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May 13, 2020
In his book, I discovered that we all show .. and receive ... love in different ways. Sometimes, very different ways which can cause a lot of frustration and feelings of discontent in a relationship.
So, what is a “love language,” and how might knowing ours help our relationship significantly? Simply put it’s all about knowing what it takes for a person to feel loved.
According to Chapman, taking the time to learn and really understand your partner’s primary love language, which is often different from your own, can improve communication and strengthen your bond.
According to Chapman, people with this love language need to hear their partner say, “I love you.” Even better is including the reasons behind the love through leaving them a voice message or a written note or talking to them directly with sincere words of kindness and affirmation.
Other examples include saying things like: “Thank you,” “That was nice of you” and/or “I appreciate what you did.”
"The Love Languages," says Chapman, "is all about giving your partner your undivided attention. Giving each other full, complete attention means no cooking, loading the dishwasher, texting, scrolling facebook, flicking through Netflix .. but proper undistracted attention. It's important to make time to do this every day!"
Other examples include preparing dinner together and talking while preparing and eating it, sharing plans for the future, making love and/or creating something together.
The person who loves this language thrives on the love, thoughtfulness and effort behind the gift.
“The thing that works best is picking the right gift that shows you understand your partner and the effort you made to express love,” says Chapman. “Think about finding a gift that your partner has been asking for or would enjoy receiving and plan for a special way of giving it; make it a surprise.”
The simple act of giving a gift lets your partner that you cared enough to think about him/ her and go out of your way to get something even when they were not there.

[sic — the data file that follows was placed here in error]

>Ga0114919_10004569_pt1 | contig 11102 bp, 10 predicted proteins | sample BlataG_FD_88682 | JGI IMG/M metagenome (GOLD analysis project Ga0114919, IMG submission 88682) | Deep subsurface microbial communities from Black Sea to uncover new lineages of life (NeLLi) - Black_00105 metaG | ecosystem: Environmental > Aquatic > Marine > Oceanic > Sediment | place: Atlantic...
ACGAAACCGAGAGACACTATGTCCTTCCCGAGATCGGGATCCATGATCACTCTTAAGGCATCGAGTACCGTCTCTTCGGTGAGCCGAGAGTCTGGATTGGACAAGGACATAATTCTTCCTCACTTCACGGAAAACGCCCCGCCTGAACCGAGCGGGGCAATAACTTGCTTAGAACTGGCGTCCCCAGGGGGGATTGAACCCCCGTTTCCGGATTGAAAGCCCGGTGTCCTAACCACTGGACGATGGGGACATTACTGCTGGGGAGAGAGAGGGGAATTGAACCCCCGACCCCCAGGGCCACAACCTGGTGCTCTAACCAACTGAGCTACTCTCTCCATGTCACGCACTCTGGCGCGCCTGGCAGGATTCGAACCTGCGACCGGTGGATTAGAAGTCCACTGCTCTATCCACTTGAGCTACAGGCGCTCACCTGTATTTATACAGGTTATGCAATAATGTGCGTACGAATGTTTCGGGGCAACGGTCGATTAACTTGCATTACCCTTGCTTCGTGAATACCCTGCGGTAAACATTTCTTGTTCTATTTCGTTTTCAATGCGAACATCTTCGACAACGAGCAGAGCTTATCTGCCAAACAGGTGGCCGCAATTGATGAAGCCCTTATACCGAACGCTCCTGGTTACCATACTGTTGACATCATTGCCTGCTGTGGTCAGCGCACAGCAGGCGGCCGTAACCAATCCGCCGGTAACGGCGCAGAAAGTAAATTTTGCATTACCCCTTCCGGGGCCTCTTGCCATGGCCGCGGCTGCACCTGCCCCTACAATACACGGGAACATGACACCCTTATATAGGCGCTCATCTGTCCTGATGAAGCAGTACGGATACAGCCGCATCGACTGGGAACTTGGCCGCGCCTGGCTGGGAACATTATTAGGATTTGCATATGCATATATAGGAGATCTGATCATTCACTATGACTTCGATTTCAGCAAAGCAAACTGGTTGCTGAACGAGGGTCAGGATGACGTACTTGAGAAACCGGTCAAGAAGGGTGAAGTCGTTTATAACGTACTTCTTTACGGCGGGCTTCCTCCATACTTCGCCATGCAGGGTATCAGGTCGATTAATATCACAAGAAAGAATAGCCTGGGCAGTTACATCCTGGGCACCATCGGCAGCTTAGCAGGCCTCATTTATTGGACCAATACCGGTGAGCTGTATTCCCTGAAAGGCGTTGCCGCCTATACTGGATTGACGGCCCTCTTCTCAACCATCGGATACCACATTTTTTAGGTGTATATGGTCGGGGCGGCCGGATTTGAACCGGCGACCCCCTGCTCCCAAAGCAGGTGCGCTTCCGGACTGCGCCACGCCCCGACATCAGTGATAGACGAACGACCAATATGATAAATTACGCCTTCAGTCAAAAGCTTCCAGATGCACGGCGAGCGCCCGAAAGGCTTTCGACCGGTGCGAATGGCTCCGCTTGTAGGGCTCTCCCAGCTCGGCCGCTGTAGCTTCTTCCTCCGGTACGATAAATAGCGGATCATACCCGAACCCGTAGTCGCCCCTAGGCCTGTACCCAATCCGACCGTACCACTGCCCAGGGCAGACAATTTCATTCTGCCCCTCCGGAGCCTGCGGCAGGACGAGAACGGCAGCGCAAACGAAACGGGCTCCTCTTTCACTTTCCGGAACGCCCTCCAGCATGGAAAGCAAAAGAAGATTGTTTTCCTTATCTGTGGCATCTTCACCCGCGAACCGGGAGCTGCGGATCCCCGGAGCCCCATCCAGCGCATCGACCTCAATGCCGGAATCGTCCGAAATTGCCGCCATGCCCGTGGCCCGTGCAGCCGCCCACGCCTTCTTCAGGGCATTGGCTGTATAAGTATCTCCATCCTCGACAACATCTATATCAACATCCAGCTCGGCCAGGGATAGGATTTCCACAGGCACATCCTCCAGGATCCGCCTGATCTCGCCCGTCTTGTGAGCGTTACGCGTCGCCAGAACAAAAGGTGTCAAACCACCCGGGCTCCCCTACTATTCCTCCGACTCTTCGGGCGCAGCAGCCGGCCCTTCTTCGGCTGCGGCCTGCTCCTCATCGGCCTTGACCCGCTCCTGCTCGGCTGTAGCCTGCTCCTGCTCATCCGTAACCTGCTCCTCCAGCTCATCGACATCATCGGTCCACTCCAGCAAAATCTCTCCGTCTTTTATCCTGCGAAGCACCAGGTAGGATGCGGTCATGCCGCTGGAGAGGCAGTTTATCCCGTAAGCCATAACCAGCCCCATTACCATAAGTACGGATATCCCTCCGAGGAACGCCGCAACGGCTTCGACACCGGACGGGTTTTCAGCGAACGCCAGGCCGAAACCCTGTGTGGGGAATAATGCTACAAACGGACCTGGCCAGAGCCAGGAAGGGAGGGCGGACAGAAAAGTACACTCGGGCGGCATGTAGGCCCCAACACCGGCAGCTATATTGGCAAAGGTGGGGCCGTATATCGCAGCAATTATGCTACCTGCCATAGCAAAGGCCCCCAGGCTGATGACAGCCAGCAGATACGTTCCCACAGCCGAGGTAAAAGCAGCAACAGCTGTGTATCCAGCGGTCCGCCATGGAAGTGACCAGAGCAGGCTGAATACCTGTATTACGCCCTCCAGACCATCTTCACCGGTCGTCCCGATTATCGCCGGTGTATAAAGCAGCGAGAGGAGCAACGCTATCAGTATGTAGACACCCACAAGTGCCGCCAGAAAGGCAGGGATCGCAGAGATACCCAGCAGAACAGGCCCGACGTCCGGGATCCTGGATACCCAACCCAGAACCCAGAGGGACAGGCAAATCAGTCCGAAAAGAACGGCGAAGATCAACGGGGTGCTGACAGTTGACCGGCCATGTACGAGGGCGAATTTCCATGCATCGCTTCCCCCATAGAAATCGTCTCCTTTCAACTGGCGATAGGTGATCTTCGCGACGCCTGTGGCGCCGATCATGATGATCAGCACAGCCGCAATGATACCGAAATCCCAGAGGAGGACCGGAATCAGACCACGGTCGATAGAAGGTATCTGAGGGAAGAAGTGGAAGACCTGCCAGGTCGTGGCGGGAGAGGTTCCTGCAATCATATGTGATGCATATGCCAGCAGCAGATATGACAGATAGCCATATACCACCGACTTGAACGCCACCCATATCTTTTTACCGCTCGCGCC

This language includes anything you do to ease the burden of responsibility, like vacuuming the floors, going grocery shopping or sending thank-you notes. Stumped as to what your partner needs? Chapman suggests asking your partner to give ideas for things they’d like you to do that would make their life easier and make a schedule to get them done.
Simple things like making breakfast in bed or walking the dog demonstrate you care about your partner and your life together. In short, actions speak louder than words.
People who speak this love language thrive on any type of physical touch. This can include hugs, hand-holding and pats on the back. “Be intentional about finding ways to express your love using physical touch: giving hugs, touching their arm or hand during a conversation; offer to give a neck or back rub,” says Chapman.
Well, our results showed that his love language was Quality Time & Physical Touch and my love language is Acts of Service and Receiving Gifts.
Admittedly, we laughed (a lot) when we saw the results and it all made a lot more sense. We all default to our own love language so he was sitting down and hugging me because that was what he wanted and I was too busy doing chores (Acts of Service) and thinking up nice gifts for him ... to have time to just sit and hug!
The bottom line is that not everyone expresses their love in the same way, so being aware of the different love languages can help you understand your relationship better.
Check out this quick video clip by Oprah's Life Class on YouTube showing her chat with Gary Chapman explaining how these love languages work. Watch Love Languages Video
Take the Love Languages Quiz today
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